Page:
Any clinical trial involving an experimental drug or procedure poses, for example, ethical questions about whether a particular patient volunteer should be discontinued from participation, or whether the trial as a whole should be stopped, owing to serious adverse effects. That regulations governing the reporting of toxicity of medications or other harmful complications exist and data safety and monitoring boards are involved in the oversight of large-scale multicenter trials does not lift the responsibility for clinical judgment from physician investigators. Physician investigators are always required to make clinical judgments regarding the seriousness of adverse events and whether a particular side effect is attributed causally to the experimental intervention and sufficiently threatening to the patient volunteer to warrant removing him or her from the study. These judgments must be made responsibly in a context in which the welfare of patient volunteers potentially competes with the pursuit of scientific knowledge.

A related example is the management of patient volunteers during drug withdrawal periods, regularly a part of studies of novel medications, such as psychiatric or antihypertensive drugs. To ensure washout of drugs taken before study entry as well as to conduct studies of patient volunteers while not taking medications, drug withdrawals lasting 4 to 6 weeks may be required. Yet even in inpatient settings with close monitoring and support, not all patient volunteers can tolerate stopping use of their medications for prolonged periods. The scientific results may be compromised by shortening the drug-free period for some patient volunteers; however, compassion and concern for patient volunteer safety constrain how far investigators and research staff can go in encouraging drug-free patient volunteers to stay the course necessary to meet protocol guidelines. Responsible investigators must exercise clinical judgment to determine if the drug-free period for particular patient volunteers should be cut short and treatment with appropriate medications be resumed.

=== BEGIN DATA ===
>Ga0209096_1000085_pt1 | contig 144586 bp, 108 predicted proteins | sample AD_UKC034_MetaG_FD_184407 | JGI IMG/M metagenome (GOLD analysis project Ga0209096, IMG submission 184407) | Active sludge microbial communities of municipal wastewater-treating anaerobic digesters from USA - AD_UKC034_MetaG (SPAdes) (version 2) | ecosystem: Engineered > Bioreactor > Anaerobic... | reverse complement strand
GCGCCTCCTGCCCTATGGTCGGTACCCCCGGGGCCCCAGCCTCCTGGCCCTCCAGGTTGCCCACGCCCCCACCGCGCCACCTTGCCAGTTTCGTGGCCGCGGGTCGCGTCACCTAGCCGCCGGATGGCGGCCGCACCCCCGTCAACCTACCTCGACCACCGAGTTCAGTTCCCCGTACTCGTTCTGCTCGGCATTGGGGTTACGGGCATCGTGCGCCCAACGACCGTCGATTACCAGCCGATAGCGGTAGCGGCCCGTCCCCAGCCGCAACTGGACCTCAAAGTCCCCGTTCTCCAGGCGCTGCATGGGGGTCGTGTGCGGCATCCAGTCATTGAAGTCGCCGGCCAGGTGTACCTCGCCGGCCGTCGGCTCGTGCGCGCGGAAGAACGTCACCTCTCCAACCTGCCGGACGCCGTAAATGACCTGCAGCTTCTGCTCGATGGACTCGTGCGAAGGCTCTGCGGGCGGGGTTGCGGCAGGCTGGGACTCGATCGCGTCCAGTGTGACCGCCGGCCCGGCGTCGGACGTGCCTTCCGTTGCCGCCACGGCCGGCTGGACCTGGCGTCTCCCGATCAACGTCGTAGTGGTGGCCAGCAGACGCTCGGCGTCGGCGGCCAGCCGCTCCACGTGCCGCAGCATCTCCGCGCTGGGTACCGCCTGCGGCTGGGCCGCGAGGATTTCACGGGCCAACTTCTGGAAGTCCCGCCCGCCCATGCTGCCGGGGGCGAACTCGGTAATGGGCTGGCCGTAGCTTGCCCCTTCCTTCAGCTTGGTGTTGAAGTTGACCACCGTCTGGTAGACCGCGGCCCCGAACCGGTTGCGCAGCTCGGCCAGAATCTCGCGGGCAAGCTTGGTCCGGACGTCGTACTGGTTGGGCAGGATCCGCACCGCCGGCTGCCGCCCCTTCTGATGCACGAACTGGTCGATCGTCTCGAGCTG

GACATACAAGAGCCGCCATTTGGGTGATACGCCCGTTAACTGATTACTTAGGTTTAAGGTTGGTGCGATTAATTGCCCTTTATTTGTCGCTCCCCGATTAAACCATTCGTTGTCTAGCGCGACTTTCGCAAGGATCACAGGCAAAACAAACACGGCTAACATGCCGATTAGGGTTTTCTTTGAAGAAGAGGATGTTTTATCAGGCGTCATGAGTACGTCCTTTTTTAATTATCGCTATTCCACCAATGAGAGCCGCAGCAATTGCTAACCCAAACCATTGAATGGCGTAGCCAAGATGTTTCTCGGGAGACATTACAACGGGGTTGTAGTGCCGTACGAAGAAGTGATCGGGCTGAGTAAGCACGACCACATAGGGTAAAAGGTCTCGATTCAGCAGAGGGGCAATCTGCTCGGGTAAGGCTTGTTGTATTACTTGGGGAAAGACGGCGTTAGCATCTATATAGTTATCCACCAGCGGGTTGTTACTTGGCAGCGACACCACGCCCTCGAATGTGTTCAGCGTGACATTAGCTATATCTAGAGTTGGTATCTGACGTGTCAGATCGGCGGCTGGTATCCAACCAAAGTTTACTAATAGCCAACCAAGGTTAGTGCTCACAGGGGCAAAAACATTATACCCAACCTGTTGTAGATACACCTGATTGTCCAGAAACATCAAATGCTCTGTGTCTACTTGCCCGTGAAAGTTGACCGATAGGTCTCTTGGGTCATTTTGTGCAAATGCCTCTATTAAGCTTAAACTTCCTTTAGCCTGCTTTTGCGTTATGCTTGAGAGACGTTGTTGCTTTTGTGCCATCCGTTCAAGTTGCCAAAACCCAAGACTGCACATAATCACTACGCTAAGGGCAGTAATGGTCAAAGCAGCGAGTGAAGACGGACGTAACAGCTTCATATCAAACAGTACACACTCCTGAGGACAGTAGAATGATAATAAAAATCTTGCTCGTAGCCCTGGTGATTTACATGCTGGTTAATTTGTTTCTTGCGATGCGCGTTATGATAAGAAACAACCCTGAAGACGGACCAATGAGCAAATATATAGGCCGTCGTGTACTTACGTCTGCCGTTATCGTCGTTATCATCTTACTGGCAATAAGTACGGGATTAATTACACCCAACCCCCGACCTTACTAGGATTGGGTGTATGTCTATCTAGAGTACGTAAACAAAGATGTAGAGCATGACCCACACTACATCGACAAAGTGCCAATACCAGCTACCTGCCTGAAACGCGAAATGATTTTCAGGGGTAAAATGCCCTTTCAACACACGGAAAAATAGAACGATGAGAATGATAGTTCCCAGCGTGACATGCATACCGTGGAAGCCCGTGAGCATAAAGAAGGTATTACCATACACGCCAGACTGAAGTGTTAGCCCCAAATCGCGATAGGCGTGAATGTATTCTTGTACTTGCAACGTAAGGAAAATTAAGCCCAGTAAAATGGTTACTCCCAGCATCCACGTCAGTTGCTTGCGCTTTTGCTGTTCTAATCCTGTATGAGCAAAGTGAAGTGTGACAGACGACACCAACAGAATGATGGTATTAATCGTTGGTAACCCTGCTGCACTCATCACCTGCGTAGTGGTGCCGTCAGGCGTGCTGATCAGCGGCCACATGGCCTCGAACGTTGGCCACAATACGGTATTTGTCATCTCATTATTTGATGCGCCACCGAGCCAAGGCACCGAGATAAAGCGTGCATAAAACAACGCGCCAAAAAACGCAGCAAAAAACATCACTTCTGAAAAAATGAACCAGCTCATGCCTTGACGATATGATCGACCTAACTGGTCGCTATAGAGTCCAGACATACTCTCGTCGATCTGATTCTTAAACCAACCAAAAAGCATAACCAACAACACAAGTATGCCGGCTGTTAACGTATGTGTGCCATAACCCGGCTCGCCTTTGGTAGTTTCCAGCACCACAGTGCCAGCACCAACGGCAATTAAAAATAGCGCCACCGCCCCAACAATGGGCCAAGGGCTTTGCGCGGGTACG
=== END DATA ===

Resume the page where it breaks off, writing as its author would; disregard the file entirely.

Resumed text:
To make such individualized clinical judgments, investigators must simultaneously evaluate patient welfare and scientific considerations. The potential conflict of interest in such situations is inescapable; it should be faced squarely and managed responsibly. Professional integrity requires that investigators, using clinical and ethical judgment, should be prepared to sacrifice scientific rigor when necessary to protect patient volunteers from exposure to severe suffering or disproportionate risks of harm. With informed consent of patient volunteers, minor risks and mild-to-moderate discomfort may be tolerated to conform to scientific protocols.

Professional integrity is developed in the context of professional education and practice. Accordingly, the foundations for professional integrity in clinical research should be laid in medical school. By being exposed to the scientific literature of medicine as well as observing patients enrolled in research protocols or assisting in the conduct of clinical studies, medical students and residents become acquainted with clinical research. The ethical dimensions of clinical research should receive attention in classroom and clinical education. The main priority for education in professional integrity at this stage should be to appreciate the ethically salient differences between clinical practice and clinical research. As medical trainees forge a professional identity as clinicians, they need to learn that the internal moral ethos associated with practicing medicine does not offer a fully adequate guide to the ethical conduct of clinical research. Awareness of the tensions and potential conflicts between loyalty to the standards of patient care and of scientific method constitutes a vital step in developing an internalized moral framework that can help investigators plan and conduct ethically valid clinical research. This understanding is important for all clinicians, regardless of whether they are engaged in research, since their patients may become enrolled in research protocols.